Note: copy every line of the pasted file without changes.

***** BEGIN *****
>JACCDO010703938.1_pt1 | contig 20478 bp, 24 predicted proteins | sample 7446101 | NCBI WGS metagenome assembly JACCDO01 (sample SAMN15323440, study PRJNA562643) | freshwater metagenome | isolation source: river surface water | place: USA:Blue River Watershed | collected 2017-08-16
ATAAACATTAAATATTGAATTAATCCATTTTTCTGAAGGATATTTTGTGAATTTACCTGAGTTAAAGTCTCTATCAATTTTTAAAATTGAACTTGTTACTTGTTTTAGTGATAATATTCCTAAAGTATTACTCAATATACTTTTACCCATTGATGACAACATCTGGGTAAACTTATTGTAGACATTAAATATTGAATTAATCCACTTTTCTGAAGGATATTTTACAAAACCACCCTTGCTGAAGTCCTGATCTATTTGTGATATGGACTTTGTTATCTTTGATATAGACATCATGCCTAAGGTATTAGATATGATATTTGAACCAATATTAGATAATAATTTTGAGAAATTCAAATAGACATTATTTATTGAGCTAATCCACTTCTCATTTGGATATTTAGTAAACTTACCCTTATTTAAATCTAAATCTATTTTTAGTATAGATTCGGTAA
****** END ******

>JACCDO010703938.1_pt1 | contig 20478 bp, 24 predicted proteins | sample 7446101 | NCBI WGS metagenome assembly JACCDO01 (sample SAMN15323440, study PRJNA562643) | freshwater metagenome | isolation source: river surface water | place: USA:Blue River Watershed | collected 2017-08-16
ATAAACATTAAATATTGAATTAATCCATTTTTCTGAAGGATATTTTGTGAATTTACCTGAGTTAAAGTCTCTATCAATTTTTAAAATTGAACTTGTTACTTGTTTTAGTGATAATATTCCTAAAGTATTACTCAATATACTTTTACCCATTGATGACAACATCTGGGTAAACTTATTGTAGACATTAAATATTGAATTAATCCACTTTTCTGAAGGATATTTTACAAAACCACCCTTGCTGAAGTCCTGATCTATTTGTGATATGGACTTTGTTATCTTTGATATAGACATCATGCCTAAGGTATTAGATATGATATTTGAACCAATATTAGATAATAATTTTGAGAAATTCAAATAGACATTATTTATTGAGCTAATCCACTTCTCATTTGGATATTTAGTAAACTTACCCTTATTTAAATCTAAATCTATTTTTAGTATAGATTCGGTAA